Parasol Blanc begins is story during the reign of King Sisavang Phoulivong.  Born in 1885, he was king of the Kingdom of Luang Prabang and later the Kingdom of Laos from April 1904 until his death in October 1959.  It is stated he had up to 50 children by as many as 15 wives.  Luang Prabang was then a French protectorate within French Indochina. During the early years of his reign, the French built a modern palace for him, the Royal Palace of Luang Prabang that also served as his private residence.  During his reign, he united Houaphan, Houakhong, Xiengkhouang, Vientiane, Champassak and Sayaboury. He was a lifelong supported of French rule in Laos.  In 1945, he refused to cooperate with Laos nationalists and was deposed when the Laos Issara declared the country independent.  In April 1946, the French took over once again and he was reinstated as the king of Laos.

One of his royal followers was Mr Phao Vithamaly, head of the commercial department of Northern Laos.  Born in 1893, he married a striking Laos beauty by the name of Khamla. They had five children together - Tieng, Peng, Pheng, Phan and Piou. As part of the administration, Mr Phao and his family were given a royalty status.  The eldest born Tieng, unlike his father, was an entrepreneur and ultimately the founder of Parasol Blanc. While many often marvel at the vast numbers of temples in Laos, one hardly asks the question how these temples are built.  Part of the answer lies in PARASOL BLANC. The earth from the pond in the centre of the property was used to make a large number of bricks to assist in building the numerous temples in Luang Prabang and around the country. Until today, Theravada Buddhism remains the most prominent organised religion in the country, serving as the focus of religious practice as well as the centre of community life in rural areas. In most lowland Laos villages, religious tradition remains strong. Nearly all Buddhist men will spend some part of their lives as monks in temples, even if for only a few days.  For many in the rural areas, it's their only opportunity to receive an education.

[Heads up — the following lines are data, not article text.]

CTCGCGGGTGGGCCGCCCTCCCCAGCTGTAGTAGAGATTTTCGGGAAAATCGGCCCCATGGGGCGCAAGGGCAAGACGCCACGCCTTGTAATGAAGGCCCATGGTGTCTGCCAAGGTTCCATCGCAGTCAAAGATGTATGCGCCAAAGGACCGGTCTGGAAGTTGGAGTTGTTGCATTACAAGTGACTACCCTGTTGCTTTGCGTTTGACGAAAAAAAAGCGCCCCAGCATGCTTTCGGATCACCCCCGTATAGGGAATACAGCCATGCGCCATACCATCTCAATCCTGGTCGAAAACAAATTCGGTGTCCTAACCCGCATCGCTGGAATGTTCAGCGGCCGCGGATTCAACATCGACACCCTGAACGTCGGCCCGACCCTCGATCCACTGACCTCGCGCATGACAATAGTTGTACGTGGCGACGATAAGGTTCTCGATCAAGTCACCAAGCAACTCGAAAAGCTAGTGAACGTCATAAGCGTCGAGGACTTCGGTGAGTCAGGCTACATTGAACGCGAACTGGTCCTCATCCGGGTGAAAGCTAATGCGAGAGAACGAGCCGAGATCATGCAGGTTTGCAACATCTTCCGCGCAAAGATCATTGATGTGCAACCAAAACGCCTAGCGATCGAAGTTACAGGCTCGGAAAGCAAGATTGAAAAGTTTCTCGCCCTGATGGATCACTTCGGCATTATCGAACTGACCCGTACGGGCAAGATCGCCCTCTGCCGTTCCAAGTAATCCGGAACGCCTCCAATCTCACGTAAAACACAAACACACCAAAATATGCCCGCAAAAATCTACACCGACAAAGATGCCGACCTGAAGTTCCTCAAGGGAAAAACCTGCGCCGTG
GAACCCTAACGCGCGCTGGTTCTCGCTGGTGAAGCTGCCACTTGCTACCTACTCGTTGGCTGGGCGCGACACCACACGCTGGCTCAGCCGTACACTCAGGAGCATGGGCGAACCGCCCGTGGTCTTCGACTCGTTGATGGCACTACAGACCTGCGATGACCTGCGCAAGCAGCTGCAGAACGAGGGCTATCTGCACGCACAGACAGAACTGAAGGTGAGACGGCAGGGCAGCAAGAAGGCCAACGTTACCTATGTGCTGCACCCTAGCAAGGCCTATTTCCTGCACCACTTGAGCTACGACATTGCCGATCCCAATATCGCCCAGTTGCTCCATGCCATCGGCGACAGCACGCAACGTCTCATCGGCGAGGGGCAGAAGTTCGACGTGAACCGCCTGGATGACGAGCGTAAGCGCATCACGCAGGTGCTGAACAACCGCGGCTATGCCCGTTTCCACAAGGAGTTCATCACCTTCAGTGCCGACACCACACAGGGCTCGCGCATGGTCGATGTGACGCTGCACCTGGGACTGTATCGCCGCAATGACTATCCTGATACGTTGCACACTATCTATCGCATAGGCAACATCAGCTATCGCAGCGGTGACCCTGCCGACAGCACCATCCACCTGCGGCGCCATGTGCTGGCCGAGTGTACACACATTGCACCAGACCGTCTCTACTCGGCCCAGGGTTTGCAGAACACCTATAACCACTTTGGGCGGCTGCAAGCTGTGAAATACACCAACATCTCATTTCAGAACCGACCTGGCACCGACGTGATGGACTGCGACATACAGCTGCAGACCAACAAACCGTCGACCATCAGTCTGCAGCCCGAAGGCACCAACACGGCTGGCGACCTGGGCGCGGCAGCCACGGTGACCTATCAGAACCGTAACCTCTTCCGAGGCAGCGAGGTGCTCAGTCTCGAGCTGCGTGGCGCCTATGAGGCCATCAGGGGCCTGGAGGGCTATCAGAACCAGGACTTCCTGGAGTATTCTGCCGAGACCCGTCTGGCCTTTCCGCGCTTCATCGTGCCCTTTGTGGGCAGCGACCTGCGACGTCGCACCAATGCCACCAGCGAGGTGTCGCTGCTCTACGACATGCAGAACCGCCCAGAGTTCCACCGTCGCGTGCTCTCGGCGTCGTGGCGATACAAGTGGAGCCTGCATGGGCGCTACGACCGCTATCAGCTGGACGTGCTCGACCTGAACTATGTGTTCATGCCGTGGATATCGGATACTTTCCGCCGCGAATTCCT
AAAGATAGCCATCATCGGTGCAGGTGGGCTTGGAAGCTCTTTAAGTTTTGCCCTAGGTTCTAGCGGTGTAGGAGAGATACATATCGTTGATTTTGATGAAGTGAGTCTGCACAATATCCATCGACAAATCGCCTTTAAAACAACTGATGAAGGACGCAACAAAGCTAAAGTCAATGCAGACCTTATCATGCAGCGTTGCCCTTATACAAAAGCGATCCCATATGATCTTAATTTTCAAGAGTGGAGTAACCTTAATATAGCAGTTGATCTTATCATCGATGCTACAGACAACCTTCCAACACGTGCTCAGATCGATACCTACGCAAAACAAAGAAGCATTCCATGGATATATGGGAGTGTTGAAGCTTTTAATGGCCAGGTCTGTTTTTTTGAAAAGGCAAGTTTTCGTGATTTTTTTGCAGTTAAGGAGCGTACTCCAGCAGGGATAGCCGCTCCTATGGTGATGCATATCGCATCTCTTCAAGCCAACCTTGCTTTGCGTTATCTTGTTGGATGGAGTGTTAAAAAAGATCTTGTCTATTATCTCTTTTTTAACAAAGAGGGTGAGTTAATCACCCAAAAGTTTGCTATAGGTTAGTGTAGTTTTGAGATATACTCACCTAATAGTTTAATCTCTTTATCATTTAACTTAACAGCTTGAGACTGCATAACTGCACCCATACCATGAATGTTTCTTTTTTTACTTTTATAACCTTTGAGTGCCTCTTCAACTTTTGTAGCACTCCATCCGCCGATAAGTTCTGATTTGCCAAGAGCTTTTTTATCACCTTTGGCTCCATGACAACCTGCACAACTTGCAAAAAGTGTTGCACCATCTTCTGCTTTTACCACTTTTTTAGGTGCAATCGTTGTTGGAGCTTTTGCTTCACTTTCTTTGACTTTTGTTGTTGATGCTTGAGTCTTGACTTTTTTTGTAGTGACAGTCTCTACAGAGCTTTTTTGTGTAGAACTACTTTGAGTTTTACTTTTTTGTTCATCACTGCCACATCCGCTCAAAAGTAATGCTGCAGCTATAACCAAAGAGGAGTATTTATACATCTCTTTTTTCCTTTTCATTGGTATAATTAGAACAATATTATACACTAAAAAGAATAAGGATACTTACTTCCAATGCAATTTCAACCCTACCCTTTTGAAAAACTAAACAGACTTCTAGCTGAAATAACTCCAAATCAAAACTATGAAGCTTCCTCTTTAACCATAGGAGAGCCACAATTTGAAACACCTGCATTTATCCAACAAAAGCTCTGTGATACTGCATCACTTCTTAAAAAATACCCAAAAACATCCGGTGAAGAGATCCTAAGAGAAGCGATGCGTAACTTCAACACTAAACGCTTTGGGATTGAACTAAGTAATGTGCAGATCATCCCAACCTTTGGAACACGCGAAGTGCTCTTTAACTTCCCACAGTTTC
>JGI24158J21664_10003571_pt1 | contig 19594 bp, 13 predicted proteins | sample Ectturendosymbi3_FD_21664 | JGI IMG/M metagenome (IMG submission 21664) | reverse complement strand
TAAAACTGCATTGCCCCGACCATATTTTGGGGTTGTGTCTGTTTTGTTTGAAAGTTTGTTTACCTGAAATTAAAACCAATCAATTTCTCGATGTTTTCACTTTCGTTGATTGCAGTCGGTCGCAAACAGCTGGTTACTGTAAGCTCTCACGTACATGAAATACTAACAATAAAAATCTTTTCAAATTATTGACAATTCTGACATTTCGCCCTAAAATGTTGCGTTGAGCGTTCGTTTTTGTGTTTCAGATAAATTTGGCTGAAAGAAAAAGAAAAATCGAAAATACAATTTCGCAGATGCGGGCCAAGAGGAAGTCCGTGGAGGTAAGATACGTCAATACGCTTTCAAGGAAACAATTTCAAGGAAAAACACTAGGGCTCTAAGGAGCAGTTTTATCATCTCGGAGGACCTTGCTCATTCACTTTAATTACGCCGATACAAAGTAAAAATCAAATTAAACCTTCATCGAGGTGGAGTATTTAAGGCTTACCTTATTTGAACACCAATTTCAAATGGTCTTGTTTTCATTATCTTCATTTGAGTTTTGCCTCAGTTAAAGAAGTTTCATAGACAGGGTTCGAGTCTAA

Over time, removal of the best quality soil for the activity of brick making forms a crater.  From an offshoot to the Mekong River that used to meander through the property, this and the heavy monsoonal rains formed a pond.  The pond at Parasol Blanc along with the neighbouring (now classified) "wetlands" are the results of nature and the success of the quality of bricks produced from this little corner of Luang Prabang.

Today, the pond is a beautiful lotus pond, nestled right in the middle of Parasol Blanc and protected by the UNESCO Free Zone.  Ever the entrepreneur, Tieng wanted to make sure to keep this special land 'alive'.  He started rearing fresh water fish for trade and worked with another keen entrepreneur who started building villas around the pond to ensure the story of it's amazing history could be shared to future generations.

The logo of Parasol Blanc pays homage to the history, incorporating the "white parasol" from the crest and flag used during the time of the Royal administration.